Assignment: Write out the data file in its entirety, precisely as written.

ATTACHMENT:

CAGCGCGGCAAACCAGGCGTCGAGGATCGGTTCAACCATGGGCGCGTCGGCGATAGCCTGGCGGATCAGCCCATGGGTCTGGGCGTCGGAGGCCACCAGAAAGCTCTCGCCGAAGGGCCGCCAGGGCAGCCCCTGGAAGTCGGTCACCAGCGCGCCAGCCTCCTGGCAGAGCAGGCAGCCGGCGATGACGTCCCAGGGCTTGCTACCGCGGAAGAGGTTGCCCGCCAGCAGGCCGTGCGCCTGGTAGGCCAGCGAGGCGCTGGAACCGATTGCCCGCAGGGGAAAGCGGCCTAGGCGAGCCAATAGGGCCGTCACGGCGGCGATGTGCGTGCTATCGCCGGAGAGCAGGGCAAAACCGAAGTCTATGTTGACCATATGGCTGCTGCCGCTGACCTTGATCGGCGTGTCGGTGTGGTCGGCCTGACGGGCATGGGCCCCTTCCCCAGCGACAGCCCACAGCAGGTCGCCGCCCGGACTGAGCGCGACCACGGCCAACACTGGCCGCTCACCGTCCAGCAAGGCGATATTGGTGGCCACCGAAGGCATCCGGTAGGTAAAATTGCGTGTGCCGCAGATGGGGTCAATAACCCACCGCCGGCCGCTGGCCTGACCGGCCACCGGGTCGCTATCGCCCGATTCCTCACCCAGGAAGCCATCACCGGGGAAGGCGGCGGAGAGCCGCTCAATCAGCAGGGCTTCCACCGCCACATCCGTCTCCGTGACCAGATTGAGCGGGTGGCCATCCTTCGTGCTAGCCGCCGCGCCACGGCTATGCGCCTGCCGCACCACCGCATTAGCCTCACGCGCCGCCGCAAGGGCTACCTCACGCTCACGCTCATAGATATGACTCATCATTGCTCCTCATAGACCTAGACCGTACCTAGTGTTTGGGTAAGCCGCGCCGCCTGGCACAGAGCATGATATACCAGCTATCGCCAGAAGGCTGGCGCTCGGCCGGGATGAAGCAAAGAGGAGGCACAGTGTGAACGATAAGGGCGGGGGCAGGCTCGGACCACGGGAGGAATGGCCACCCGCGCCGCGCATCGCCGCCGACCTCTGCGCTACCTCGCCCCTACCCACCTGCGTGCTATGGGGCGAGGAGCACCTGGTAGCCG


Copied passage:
CAGCGCGGCAAACCAGGCGTCGAGGATCGGTTCAACCATGGGCGCGTCGGCGATAGCCTGGCGGATCAGCCCATGGGTCTGGGCGTCGGAGGCCACCAGAAAGCTCTCGCCGAAGGGCCGCCAGGGCAGCCCCTGGAAGTCGGTCACCAGCGCGCCAGCCTCCTGGCAGAGCAGGCAGCCGGCGATGACGTCCCAGGGCTTGCTACCGCGGAAGAGGTTGCCCGCCAGCAGGCCGTGCGCCTGGTAGGCCAGCGAGGCGCTGGAACCGATTGCCCGCAGGGGAAAGCGGCCTAGGCGAGCCAATAGGGCCGTCACGGCGGCGATGTGCGTGCTATCGCCGGAGAGCAGGGCAAAACCGAAGTCTATGTTGACCATATGGCTGCTGCCGCTGACCTTGATCGGCGTGTCGGTGTGGTCGGCCTGACGGGCATGGGCCCCTTCCCCAGCGACAGCCCACAGCAGGTCGCCGCCCGGACTGAGCGCGACCACGGCCAACACTGGCCGCTCACCGTCCAGCAAGGCGATATTGGTGGCCACCGAAGGCATCCGGTAGGTAAAATTGCGTGTGCCGCAGATGGGGTCAATAACCCACCGCCGGCCGCTGGCCTGACCGGCCACCGGGTCGCTATCGCCCGATTCCTCACCCAGGAAGCCATCACCGGGGAAGGCGGCGGAGAGCCGCTCAATCAGCAGGGCTTCCACCGCCACATCCGTCTCCGTGACCAGATTGAGCGGGTGGCCATCCTTCGTGCTAGCCGCCGCGCCACGGCTATGCGCCTGCCGCACCACCGCATTAGCCTCACGCGCCGCCGCAAGGGCTACCTCACGCTCACGCTCATAGATATGACTCATCATTGCTCCTCATAGACCTAGACCGTACCTAGTGTTTGGGTAAGCCGCGCCGCCTGGCACAGAGCATGATATACCAGCTATCGCCAGAAGGCTGGCGCTCGGCCGGGATGAAGCAAAGAGGAGGCACAGTGTGAACGATAAGGGCGGGGGCAGGCTCGGACCACGGGAGGAATGGCCACCCGCGCCGCGCATCGCCGCCGACCTCTGCGCTACCTCGCCCCTACCCACCTGCGTGCTATGGGGCGAGGAGCACCTGGTAGCCG